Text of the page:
ENDEAVOUR: ‘ICARUS’ S5E6; Review, Music, Locations, Literary References etc.

Here is my daughter’s wonderful photoshop based on the Anthony Van Dyke painting Daedalus and Icarus..


Endeavour Series five, Episode six; ‘Icarus’.

Chronologically this is episode 23.

First broadcast 11th March 2018.


Where’s Colin?

I’m not 100% sure but… This is during the scene when Thursday and Strange are interviewing Blackwell.


Directed by  Gordon Anderson . This is Gordon’s first venture into the Morse universe.

Written by Colin Dexter (characters), Russell Lewis (written and devised by). Russell has written all the Endeavour episodes. He also wrote;

Lewis (TV Series) (screenplay – 4 episodes, 2010 – 2012) (story – 1 episode, 2006)
– Fearful Symmetry (2012) … (screenplay)
– Old, Unhappy, Far Off Things (2011) … (screenplay)
– Falling Darkness (2010) … (screenplay)
– The Dead of Winter (2010) … (screenplay)
– Reputation (2006) … (story)

He also wrote the Morse episode, ‘The Way Through the Woods’.


After the disappearance of a teacher at Coldwater school Morse is sent in as a substitute. Division is concerned Ivory’s disappearance is linked to the deaths of two police officers.

Meanwhile the rest of the team continue to investigate Cromwell Ames and Eddie Nero. George Fancy is given the task of tailing Ames.

Trewlove is given the role of being Morse’s wife while he plays the part of teacher. Will Morse be tempted by Trewlove’s womanly wiles?


(warning, this review will contain some spoilers)

My review this week consists of two videos.

Something I forgot to mention in my video review is the anticlimax regarding the Ames and Nero story line. It was ridiculous the way this story line was ended. It didn’t go out with a bang but instead it went out with a whimper. It gave me the impression that the gangster story line was written to allow the death of Fancy to happen. Nothing more, nothing less.

I am assuming that Russell knew well in advance that the series was being renewed. Why? Because surely he would not have ended the series in the way he did. Surely, he would not have been so cruel as to have Fancy killed by an unknown assailant and we never got to find out who killed him due to the series not being renewed. Of course Russell may have found out weeks ago or months ago and he and the production team wrote a second ending for Fancy and also filmed a second ending in case the series was not renewed.

Personally I believe the new series was given the nod months ago. There was a probably a rider in the contract that said something along the lines of, if the fifth series has fewer than blah blah amount of viewers then it will be cancelled. But if it achieves figures similar to the fourth series, which it did, then a new series is guaranteed.

I should also point out that I haven’t been working on the blog post exclusively for three days. I was working on my Lewis book, a novel and writing a speech for an up and coming event in April.

Episode Jag Rating – out of 10.


The music from the beginning of the episode is Johann Michael Haydn’s (1737 – 1806) Requiem in c minor (for Fürsterzbischof Sigismund von Schrattenbach) The section you hear in the episode is from the beginning of the Requiem at 3 minutes and 42 seconds.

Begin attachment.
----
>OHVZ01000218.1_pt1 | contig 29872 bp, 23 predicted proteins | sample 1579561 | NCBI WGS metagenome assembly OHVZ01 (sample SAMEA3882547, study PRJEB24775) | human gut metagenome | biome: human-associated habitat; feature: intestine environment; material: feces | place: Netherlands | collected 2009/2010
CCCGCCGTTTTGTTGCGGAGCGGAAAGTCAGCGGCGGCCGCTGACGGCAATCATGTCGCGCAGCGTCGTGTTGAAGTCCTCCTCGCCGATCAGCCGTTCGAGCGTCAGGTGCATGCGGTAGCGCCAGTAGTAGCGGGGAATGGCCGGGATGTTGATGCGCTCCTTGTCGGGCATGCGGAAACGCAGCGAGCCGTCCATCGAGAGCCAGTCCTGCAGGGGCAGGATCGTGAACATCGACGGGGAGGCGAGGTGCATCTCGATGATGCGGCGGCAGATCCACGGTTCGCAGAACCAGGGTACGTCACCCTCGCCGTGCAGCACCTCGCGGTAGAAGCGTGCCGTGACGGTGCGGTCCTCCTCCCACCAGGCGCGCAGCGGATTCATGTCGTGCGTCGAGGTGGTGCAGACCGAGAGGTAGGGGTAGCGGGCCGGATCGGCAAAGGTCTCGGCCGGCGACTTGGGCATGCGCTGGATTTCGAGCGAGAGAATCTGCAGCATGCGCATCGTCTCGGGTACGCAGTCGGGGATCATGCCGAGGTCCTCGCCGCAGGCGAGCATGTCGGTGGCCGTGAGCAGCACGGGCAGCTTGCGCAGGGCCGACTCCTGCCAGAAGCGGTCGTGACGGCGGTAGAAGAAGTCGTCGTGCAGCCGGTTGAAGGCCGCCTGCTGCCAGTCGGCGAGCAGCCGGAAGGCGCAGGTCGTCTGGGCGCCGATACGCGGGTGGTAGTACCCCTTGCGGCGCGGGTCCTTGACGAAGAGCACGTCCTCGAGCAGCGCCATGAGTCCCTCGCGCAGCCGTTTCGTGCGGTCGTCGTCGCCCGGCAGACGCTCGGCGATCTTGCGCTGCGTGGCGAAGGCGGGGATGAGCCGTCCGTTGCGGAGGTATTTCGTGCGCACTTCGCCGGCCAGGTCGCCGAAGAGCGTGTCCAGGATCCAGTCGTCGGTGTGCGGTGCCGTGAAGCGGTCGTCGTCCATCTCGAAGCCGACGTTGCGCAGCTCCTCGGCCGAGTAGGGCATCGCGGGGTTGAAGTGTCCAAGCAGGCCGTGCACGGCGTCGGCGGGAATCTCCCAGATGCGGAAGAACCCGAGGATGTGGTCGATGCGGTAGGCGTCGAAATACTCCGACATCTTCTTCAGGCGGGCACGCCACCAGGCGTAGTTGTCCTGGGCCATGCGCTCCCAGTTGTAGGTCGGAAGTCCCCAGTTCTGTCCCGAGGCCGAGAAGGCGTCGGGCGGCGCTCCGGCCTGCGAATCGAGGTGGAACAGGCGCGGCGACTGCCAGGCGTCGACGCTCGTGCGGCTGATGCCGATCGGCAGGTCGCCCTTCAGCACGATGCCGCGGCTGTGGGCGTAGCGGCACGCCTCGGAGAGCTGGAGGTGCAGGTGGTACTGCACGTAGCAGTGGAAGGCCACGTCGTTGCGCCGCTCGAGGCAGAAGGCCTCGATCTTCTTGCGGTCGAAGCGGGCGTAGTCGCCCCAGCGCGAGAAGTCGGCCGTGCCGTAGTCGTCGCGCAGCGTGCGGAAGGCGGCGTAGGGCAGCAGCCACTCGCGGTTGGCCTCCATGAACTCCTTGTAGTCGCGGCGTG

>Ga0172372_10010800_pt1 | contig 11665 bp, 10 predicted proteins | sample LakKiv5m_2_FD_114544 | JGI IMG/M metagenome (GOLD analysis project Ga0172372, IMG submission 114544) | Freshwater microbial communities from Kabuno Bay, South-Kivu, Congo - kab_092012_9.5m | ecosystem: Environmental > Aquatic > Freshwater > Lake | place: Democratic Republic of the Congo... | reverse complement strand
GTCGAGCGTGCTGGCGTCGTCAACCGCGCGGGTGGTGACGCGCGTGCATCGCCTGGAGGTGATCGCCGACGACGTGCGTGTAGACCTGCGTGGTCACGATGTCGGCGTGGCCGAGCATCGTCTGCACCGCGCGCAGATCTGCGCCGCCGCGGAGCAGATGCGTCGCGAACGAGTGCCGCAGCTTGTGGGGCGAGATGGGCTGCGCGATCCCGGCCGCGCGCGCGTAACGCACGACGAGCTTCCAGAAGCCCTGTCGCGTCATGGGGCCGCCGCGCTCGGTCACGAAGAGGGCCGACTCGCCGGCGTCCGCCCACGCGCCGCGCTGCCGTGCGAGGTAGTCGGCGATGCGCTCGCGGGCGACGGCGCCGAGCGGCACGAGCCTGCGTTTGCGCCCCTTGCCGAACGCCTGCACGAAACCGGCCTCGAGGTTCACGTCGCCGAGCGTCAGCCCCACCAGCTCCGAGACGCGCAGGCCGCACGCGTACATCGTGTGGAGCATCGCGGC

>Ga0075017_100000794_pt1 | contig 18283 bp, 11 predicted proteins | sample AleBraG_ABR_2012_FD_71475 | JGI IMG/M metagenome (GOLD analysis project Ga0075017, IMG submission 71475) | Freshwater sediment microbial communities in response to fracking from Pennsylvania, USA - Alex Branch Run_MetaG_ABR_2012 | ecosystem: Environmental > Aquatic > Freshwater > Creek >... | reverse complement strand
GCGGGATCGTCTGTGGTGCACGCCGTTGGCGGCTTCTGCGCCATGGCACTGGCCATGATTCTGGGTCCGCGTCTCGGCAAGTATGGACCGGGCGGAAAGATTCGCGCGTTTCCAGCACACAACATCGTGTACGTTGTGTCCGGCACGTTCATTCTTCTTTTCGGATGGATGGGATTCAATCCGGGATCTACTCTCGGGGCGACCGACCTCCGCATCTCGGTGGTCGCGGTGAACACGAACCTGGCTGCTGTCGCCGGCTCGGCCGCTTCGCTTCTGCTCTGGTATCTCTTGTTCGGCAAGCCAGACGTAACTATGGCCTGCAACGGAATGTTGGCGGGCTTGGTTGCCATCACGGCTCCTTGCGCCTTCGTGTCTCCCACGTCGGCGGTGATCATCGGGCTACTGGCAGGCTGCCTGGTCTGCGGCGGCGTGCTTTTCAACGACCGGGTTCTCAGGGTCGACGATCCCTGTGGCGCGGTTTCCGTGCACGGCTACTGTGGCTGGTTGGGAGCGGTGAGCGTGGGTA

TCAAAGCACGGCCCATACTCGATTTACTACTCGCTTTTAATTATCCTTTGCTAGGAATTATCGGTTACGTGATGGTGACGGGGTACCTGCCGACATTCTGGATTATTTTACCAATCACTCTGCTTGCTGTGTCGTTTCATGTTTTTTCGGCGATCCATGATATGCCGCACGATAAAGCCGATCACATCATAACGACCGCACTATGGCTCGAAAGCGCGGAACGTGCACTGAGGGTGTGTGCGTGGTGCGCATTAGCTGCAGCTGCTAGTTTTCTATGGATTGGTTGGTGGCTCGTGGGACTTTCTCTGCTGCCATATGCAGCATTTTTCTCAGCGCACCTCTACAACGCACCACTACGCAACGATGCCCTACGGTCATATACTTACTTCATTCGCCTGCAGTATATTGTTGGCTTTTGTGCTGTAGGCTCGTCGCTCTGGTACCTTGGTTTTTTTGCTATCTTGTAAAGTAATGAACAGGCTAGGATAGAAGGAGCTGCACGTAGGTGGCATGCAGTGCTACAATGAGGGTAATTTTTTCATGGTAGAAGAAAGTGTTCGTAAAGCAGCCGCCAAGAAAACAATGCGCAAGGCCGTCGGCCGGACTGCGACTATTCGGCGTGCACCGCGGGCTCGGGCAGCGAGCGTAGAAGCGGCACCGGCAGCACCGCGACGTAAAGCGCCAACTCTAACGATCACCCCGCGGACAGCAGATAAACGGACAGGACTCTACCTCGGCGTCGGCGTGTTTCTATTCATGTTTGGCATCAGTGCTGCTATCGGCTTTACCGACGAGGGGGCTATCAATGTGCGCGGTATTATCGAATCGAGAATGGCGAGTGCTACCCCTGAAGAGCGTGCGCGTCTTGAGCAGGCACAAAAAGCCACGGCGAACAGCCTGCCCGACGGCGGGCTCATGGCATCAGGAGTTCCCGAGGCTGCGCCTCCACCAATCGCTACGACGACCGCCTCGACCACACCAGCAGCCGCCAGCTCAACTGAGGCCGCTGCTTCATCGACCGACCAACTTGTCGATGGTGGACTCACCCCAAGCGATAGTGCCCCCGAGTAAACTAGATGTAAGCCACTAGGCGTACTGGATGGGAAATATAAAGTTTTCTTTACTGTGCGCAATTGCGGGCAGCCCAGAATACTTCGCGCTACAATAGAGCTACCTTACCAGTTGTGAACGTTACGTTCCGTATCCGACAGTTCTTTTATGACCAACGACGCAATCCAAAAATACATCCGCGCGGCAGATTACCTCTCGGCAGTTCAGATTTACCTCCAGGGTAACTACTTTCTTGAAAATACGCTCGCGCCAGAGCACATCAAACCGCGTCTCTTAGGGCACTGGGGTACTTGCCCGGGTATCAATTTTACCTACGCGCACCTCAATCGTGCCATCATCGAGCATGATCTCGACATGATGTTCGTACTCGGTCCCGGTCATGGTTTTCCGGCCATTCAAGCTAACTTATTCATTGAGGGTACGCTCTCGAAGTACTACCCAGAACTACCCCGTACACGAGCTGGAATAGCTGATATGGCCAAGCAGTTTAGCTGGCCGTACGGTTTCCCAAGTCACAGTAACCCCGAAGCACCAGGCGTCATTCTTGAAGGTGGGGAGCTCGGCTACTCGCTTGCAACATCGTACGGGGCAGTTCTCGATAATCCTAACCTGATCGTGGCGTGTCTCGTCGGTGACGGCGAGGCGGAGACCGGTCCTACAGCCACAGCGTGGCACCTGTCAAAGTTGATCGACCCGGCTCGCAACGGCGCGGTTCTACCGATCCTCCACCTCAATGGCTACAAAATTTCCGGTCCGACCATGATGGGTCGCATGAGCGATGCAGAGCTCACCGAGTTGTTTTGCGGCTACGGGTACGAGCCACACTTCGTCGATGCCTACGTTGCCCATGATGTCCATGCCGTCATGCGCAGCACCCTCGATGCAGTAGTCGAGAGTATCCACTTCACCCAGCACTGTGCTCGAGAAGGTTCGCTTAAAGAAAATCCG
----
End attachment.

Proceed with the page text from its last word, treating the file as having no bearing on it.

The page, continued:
The music playing as the police enter Eddie Nero’s snooker hall and discover the shoot out is He’ll Have to Go by Jim Reeves.


When Alun Bodnar first meets Morse he says to Morse. “Welcome to Saint Bastards. Ye who enter here, all hope abandon” He is paraphrasing ‘Abandon all hope, ye who enter here.’ This is a translation of the Italian phrase, “Lasciate ogne speranza, voi ch’intrate”. These words are an inscription that Dante reads as he passes through the gate of Hell. This is part of Dante Alighieri’s 14th-century epic poem Divine Comedy. The Divine Comedy represents the journey of the soul toward God.


Morse tells the class to read Ovid’s Metamorphoses, Lines 225 to 230. Daedalus and Icarus. Daedalus is Icarus’s father. We all know the story of Icarus who attempted to fly with wings made of wax and feathers by his father. But on flying too close to the Sun the wax melted and Icarus fell to the sea and drowned. The lines Morse tells the pupils to read are ‘he took his path [went] higher. The vicinity of the sun softens the fragrant wax, the chains of the feathers; the wax melted: he shook his bare arms and lacking oarage he takes up no air, and his mouth shouting his father’s name is swept up in the blue sea, which takes its name from him.’ (oarage mean the action of oaring). The Icarian Sea near Icaria, an island southwest of Samos is named after the place where Icarus drowned.



The above is a book of poetry by Rudyard Kipling. Rather ironically the collection has a poem titled, ‘ A Ballade of Bad Entertainment’.


Morse comes across young Nero reading The Twelve Caesars by Suetonius. The Twelve Caesars chronicles the public careers and private lives from Julius Caesar and Augustus, to the decline into depravity and civil war under Nero.


Stanlow is in bed reading.

A Nation of Immigrants by the then U.S. Senator John F. Kennedy. The book highlighting the contribution of immigrants at a time when the country was locked in a debate about the direction its policy should take. Sounds similar to a situation we have in the USA and UK today.


Three of the schoolboys meet Trewlove in the woods. Bodnar appears and tells the boys to leave. Rackway says to Bodnar “Qui non nobiscum adversus nos est“. This means He that is not with us is against us.


Morse is in Rose Cottage near the end of the episode and picks up the Kipling collection of poetry.

As you can see he is looking at the poem ‘The Overland Mail‘.

IN THE name of the Empress of India, make way,